“The rumors of my death have been greatly exaggerated”.

That was Mark Twain’s response to the rumor that was a gravely ill and died. The rumor that retail is dying gains momentum every year as we approach Black Friday and Cyber Monday. There is no question that retailers are being confronted with the gaining popularity of on-line sales. Cyber Monday year over year sales have been increasing by double digits for the past five years. In my opinion the demise of retail is being “greatly exaggerated”, however the complacent retail is under peril. Simply having an e-commerce site is no longer sufficient to meet on-line competition. Your website needs to mobile enabled and offer the customer the option to pick up in store or have the order shipped. We can wax poetically about the days when the independent retailers were the backbone of a community. The days when customer service, fair prices and good product were the essential factors for success. These factors still count but the millennial shopper wants to be able to browse your inventory on their mobile device and decided how they want to buy, in store or online. 92.9% of shoppers will buy gifts on line this year, but 95% will also buys gifts in stores. Brick and mortar stores still have some advantages, no freight, easier return process and one stop shopping.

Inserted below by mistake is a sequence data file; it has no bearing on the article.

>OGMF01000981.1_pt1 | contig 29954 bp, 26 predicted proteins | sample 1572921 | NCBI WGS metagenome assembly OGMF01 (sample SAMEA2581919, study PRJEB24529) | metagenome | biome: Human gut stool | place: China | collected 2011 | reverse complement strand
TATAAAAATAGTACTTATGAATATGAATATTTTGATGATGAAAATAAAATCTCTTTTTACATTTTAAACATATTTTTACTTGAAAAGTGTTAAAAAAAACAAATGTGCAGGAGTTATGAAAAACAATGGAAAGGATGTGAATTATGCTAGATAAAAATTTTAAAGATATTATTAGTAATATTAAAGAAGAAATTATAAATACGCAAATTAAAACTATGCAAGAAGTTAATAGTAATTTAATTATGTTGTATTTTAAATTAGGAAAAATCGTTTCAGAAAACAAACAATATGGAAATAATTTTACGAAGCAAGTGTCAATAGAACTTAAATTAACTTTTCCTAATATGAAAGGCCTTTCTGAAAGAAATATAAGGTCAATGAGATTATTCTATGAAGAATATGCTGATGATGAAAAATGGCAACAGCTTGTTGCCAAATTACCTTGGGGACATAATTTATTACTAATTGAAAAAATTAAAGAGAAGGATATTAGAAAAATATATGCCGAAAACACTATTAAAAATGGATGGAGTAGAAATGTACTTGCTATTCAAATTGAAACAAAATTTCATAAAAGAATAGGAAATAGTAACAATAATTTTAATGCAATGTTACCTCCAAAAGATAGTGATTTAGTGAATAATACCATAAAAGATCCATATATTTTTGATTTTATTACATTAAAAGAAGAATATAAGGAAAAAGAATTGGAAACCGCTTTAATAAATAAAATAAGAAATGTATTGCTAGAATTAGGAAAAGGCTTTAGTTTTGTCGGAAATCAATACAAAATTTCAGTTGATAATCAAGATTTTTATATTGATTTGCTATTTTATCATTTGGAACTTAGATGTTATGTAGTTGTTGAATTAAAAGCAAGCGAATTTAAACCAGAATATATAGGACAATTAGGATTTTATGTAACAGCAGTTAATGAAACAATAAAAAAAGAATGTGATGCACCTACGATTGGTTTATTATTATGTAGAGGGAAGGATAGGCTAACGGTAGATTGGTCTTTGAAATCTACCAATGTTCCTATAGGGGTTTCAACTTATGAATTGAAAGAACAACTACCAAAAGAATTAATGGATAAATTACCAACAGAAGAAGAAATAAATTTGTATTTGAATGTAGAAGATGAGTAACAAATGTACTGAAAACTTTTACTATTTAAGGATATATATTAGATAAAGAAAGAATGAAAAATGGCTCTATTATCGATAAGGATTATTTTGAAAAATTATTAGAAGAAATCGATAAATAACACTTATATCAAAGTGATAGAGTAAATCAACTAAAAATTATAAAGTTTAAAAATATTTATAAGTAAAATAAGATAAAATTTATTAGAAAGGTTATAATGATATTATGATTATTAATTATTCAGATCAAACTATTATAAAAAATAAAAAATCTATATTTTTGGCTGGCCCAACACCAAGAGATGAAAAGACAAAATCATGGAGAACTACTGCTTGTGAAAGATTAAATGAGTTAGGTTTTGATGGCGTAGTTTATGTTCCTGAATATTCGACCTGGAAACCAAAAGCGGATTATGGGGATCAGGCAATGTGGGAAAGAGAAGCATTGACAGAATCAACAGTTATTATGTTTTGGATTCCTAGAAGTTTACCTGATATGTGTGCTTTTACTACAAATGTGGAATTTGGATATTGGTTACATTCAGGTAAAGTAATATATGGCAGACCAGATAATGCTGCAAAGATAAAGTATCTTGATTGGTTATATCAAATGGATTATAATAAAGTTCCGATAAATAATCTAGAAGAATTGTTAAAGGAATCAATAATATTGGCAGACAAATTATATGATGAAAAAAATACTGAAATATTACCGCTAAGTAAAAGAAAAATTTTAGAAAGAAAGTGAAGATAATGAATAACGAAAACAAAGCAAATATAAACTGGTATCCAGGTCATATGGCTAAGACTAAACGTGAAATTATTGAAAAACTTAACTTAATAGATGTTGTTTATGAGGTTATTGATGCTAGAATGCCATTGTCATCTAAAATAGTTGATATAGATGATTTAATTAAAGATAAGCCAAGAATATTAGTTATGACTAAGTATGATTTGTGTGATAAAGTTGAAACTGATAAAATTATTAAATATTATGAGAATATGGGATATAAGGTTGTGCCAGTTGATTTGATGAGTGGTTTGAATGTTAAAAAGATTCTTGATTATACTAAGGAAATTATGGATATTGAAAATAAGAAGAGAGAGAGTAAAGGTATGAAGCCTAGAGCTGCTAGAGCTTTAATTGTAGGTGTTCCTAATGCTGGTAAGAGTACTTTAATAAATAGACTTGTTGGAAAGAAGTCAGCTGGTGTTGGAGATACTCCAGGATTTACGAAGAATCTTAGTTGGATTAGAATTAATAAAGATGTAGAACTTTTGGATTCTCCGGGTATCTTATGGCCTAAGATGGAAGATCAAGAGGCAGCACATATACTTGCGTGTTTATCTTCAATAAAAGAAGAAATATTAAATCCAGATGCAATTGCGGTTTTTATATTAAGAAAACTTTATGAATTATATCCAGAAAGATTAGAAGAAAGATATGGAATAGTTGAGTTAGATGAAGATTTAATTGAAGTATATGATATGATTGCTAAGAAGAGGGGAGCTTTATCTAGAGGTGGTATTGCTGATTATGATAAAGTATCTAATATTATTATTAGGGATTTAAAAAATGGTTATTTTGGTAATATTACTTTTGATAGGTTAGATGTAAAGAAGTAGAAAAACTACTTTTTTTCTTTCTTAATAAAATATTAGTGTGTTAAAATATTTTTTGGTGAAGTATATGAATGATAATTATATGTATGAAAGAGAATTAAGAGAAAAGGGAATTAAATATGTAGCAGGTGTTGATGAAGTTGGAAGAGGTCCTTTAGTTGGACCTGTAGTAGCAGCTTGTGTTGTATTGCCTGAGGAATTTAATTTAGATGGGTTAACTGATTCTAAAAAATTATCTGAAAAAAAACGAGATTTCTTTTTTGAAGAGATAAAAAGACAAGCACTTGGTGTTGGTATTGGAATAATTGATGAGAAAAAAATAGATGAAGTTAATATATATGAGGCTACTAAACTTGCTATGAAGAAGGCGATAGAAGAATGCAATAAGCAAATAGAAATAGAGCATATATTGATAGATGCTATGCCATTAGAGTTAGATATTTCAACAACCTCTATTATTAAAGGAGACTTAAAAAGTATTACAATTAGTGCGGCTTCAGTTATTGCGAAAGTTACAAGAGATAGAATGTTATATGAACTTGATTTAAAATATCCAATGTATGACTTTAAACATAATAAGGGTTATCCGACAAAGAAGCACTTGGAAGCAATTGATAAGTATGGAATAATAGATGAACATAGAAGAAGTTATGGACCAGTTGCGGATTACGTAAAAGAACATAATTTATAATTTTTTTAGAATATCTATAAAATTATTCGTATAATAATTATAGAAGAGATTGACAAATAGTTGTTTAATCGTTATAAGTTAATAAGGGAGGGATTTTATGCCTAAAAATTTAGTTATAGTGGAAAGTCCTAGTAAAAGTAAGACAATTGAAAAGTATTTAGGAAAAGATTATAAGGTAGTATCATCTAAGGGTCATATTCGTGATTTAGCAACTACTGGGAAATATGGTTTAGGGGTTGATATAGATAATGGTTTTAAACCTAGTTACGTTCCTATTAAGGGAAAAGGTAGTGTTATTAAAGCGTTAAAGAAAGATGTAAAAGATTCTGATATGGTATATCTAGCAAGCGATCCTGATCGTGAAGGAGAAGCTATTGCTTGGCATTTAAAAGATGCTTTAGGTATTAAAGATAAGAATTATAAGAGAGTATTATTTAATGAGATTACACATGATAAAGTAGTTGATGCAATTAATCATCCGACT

Even though the demise of retail is being exaggerated it is under tremendous pressure. The strong, the agile and the adaptable will survive which defines a free enterprise competitive marketplace.


This is from an Associated Press article by Joyce M. Rosenberg which makes the point that being a smaller retailer allows you to be faster to react and more agile.

Small retailers use high-tech innovations to build relationships with customers; they often can’t compete with big chains on prices, so they aim at better, individualized service. Some of the technology is designed for smaller companies, while some retailers find ways to turn a widely-used computer program or app to their advantage. They’re also able to implement technology faster than many giant retailers because they’re not operating hundreds or thousands of stores.

mark twain